And as I tweeted last week after the Vindman removal, this is only the beginning. Even after five more days of retaliatory actions, I believe this is just the beginning. Here’s how the AP reported the state of affairs just this morning: “[A] fully emboldened President Donald Trump is demonstrating his determination to assert an iron grip on government, pushing his Justice Department to ease up on a longtime friend while using the levers of presidential powers to exact payback on real and perceived foes.”
The President’s enemies list is long and his anger boundless. There are at least three categories of targets for Trump’s fevered mind. Expect all of them to suffer his ire, not just with obnoxious rhetoric but concrete action.
First are the remaining members of the law enforcement community against whom Trump repeatedly rails. People like Jim Comey, Lisa Page, Peter Strzok. He calls them traitors and wants them jailed. That might be a tall order even for Trump, but what about former deputy director of the FBI, Andrew McCabe? The DC U.S. Attorney’s office was reportedly pursuing a false statements case against him. That has fallen off the radar and many speculate that the grand jury refused to indict him. Even if true, nothing other than an advisory DOJ policy with several exceptions prevents the new interim U.S. Attorney there from pursuing such an indictment now.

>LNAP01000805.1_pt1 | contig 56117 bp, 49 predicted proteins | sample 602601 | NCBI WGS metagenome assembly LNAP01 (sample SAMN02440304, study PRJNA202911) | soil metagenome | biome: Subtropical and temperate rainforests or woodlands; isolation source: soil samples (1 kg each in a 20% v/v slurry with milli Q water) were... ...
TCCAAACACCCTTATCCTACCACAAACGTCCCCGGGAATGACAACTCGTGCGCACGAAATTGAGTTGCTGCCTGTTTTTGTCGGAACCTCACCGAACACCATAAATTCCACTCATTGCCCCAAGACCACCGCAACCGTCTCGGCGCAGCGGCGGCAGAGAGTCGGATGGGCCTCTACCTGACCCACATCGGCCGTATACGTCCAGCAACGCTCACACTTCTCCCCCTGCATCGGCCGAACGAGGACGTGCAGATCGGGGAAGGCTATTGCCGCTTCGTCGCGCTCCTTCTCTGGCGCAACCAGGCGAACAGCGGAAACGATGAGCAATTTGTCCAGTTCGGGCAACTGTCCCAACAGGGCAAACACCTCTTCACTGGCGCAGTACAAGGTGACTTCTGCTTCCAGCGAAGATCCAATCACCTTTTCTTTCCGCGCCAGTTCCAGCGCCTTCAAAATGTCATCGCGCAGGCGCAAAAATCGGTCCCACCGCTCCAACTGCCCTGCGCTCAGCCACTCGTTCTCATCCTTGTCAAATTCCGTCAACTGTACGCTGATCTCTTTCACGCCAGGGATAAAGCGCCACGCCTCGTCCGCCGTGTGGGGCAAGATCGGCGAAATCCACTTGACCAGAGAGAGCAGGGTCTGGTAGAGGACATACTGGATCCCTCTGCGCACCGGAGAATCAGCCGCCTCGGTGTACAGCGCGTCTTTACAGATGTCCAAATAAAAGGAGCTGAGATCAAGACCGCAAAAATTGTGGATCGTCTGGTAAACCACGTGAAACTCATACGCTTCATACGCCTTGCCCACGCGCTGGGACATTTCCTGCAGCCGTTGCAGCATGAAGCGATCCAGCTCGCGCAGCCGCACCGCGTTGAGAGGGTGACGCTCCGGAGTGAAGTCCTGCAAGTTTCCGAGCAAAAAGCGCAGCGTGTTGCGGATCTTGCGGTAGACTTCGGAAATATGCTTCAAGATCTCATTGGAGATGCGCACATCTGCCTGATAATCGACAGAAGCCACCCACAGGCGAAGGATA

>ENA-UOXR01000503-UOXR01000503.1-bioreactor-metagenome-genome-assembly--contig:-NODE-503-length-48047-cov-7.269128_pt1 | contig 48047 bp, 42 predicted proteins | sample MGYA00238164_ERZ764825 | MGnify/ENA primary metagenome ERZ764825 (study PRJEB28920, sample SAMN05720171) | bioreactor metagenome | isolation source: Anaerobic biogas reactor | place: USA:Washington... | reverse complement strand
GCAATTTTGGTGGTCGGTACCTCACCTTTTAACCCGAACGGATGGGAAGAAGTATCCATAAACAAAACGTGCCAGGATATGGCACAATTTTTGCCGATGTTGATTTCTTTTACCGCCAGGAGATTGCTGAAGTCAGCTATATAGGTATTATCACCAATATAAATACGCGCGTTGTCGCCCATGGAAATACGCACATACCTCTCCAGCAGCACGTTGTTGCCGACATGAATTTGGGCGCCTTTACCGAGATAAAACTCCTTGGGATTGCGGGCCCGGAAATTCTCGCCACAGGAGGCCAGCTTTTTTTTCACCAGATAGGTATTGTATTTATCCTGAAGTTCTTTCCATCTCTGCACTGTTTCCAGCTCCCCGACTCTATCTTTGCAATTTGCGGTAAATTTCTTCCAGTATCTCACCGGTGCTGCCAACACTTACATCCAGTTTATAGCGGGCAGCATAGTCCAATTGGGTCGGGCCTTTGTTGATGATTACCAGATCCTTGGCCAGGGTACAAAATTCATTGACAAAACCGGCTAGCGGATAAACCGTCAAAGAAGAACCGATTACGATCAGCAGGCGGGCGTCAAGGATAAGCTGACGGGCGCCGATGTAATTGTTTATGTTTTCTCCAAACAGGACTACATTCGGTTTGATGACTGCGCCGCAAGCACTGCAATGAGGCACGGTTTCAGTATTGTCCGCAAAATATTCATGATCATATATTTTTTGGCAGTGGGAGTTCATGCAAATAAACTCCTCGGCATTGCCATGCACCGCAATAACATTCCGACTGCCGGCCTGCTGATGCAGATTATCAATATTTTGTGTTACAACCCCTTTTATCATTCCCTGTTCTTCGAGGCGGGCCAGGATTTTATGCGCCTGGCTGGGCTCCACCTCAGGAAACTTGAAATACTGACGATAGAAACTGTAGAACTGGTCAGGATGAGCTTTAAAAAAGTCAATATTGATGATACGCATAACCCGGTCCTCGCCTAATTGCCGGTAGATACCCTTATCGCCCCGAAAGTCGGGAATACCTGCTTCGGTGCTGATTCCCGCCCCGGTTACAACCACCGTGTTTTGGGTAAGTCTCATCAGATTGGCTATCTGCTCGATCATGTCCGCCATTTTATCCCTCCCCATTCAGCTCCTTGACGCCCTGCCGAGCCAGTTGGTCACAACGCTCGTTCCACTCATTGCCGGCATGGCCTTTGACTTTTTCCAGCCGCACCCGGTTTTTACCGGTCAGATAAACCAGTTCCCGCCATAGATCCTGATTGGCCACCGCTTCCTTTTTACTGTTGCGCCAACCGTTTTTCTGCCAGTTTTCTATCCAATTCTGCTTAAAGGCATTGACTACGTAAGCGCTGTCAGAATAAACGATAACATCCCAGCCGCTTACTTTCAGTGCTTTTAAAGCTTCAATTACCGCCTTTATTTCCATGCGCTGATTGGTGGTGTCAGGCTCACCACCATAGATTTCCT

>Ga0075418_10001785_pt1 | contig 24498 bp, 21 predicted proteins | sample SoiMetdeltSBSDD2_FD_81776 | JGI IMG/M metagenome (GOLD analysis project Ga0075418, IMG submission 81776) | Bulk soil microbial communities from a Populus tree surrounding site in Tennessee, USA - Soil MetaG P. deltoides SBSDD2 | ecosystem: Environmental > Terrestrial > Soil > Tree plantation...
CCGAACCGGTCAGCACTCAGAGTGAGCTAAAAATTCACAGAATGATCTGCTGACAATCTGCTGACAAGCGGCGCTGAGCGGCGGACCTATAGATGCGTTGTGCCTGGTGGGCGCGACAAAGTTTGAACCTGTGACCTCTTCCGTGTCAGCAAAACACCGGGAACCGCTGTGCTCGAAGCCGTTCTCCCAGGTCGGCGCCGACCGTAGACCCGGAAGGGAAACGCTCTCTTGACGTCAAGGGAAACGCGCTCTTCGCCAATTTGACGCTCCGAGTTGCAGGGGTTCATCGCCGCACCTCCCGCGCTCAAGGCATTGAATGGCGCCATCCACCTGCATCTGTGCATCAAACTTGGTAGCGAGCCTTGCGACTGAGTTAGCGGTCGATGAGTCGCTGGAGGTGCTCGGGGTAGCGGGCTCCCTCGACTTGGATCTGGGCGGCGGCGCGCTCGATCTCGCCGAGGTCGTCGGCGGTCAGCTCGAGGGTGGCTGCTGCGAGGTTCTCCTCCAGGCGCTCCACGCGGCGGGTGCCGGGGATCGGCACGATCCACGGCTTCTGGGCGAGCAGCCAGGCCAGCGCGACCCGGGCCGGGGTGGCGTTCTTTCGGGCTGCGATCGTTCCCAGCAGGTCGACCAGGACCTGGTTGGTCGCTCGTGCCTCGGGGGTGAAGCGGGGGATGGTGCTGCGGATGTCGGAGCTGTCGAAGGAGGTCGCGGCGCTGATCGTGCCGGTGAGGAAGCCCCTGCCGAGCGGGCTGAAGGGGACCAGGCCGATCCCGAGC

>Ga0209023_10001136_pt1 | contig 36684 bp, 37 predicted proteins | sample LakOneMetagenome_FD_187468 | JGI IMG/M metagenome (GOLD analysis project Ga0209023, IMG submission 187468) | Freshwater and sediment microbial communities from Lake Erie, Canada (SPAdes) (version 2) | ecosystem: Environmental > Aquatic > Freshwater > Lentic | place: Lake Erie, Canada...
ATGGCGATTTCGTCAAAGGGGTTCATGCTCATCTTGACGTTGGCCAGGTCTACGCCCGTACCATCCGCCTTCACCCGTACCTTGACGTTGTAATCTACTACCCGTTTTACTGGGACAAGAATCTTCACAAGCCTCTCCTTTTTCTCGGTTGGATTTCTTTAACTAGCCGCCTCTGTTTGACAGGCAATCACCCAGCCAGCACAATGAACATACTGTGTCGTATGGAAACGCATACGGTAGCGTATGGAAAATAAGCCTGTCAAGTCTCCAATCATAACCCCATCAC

Second are the elected officials who dared pursue impeachment. They include Nancy Pelosi, Adam Schiff, and Jerry Nadler. They have also been described as traitors and criminals, Schiff especially. Will Trump find ways beyond harsh rhetoric to move against them too? Might he suggest that his newly weaponized DOJ take a look at the financial dealings of Nancy Pelosi’s wealthy husband? Nothing would be shocking at this point.
Third, and perhaps most alarmingly, are the candidates vying to replace Trump in the White House. Look at what the President and his minions have already done to slander Joe Biden, an undertaking commenced when Biden was seen as the most potent political threat. As Biden’s candidacy wanes, is there any doubt he will turn his tactics to the remaining threats?
Watch for the swift-boating of Pete Buttigieg, who served honorably in the armed forces. See if Trump tries to find ways to have the Defense Department release derogatory information about the former mayor.